This is a revised and updated version of an overview based on the book No Straight Lines: making sense of our non-linear world.
Our industrial society, is being overwhelmed by complexity, typified by the troubles of running of large organizations such as the NHS, or large companies such as Nokia or Kodak who have failed to adapt to a world in transition, or the likes of media companies that in their pursuit of growth undertake activities that are so morally repugnant their actions horrify the world. Exemplified by the failure of global financial systems, resulting in unmanageable sovereign debt and the increasing black hole in our pensions. The psychological strain being placed on working-man and woman, that is creating serious health issues, the increasingly dangerous gap between rich and poor, and the increasing strain placed on society that exists in a more uncertain world where many people struggle to find any sort of meaning in their lives, resulting in more fundamental views of the world, with deadly consequences.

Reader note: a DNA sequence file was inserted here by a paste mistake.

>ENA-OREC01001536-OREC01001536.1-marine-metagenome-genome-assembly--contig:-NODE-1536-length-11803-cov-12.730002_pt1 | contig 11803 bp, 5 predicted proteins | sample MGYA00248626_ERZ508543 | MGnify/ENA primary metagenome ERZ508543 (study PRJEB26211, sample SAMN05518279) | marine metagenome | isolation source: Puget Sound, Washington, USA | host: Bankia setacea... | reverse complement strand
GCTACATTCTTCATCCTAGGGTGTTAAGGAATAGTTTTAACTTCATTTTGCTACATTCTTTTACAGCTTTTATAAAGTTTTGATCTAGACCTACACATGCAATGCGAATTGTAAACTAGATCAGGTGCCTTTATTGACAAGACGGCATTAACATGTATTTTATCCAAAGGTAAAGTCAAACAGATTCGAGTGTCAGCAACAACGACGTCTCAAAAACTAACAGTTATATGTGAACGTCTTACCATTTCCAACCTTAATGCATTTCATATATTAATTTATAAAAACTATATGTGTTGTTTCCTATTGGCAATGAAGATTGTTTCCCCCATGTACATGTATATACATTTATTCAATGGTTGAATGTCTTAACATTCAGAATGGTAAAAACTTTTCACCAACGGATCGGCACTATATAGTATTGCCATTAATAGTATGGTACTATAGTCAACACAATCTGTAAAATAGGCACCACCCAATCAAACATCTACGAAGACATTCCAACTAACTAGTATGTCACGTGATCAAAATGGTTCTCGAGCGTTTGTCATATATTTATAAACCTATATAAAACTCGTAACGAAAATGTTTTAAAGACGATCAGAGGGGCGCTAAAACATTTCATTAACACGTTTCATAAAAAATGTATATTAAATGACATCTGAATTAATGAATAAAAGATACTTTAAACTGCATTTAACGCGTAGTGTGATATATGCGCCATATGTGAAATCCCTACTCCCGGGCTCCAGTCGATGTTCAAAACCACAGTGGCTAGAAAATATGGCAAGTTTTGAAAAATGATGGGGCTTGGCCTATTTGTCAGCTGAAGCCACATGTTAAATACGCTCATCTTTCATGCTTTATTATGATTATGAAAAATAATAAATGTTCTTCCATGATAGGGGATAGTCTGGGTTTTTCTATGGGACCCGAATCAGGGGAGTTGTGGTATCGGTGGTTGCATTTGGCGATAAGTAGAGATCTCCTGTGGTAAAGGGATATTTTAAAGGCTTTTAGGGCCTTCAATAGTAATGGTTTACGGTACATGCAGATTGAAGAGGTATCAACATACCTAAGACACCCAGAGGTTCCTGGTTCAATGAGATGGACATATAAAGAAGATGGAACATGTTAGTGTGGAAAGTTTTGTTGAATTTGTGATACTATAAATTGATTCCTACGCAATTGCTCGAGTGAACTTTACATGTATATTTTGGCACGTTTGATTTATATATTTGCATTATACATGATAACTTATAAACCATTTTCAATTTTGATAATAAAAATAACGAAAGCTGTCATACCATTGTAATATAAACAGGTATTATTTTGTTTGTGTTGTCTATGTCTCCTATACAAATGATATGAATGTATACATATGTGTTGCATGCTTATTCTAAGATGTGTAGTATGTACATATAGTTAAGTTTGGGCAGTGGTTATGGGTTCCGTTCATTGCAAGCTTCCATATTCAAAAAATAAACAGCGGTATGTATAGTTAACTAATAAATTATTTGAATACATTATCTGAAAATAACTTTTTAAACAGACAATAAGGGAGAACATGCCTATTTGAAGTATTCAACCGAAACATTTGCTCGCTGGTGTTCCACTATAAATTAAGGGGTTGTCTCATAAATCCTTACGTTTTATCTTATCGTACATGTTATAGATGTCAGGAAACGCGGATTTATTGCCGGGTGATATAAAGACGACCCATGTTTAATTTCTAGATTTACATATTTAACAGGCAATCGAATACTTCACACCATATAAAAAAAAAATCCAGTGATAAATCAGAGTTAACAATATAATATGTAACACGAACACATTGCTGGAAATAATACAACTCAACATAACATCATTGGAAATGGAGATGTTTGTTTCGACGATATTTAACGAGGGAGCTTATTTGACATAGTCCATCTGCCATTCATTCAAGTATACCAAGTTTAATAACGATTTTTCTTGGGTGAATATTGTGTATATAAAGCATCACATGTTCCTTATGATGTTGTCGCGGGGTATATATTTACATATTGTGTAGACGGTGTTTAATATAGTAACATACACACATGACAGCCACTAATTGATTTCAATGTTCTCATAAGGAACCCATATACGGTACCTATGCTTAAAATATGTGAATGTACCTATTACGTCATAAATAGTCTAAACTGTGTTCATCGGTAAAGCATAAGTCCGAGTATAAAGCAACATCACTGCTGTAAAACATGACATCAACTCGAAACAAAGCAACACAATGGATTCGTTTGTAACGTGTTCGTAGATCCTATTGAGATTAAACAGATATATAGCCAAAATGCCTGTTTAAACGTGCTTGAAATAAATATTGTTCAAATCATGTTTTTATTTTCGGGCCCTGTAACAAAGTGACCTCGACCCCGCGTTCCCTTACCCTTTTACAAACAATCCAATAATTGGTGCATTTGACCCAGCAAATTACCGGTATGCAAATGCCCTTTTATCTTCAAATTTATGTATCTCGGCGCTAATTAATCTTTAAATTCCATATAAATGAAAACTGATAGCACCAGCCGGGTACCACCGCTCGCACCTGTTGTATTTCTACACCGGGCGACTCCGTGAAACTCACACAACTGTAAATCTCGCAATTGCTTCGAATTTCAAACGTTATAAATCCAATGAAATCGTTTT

We cannot afford business as usual and it all adds up to a trilemma of unsustainable economic, social and organizational problems. In other words, the rules around which we previously organized our lives no longer applies, we face an uncertain future, without a roadmap.
However, No Straight Lines argues we have the means to transform our world by seeing these problems as a design challenge, whereby we embrace this complexity and build entirely new organizational capability that is more sustainable, more agile, organizations and businesses that are designed around the needs of all humanity, that offers more meaning in the work we do, that are more inclusive, more relevant, and that can deliver an economic vibrancy for which the industrial revolution was celebrated for.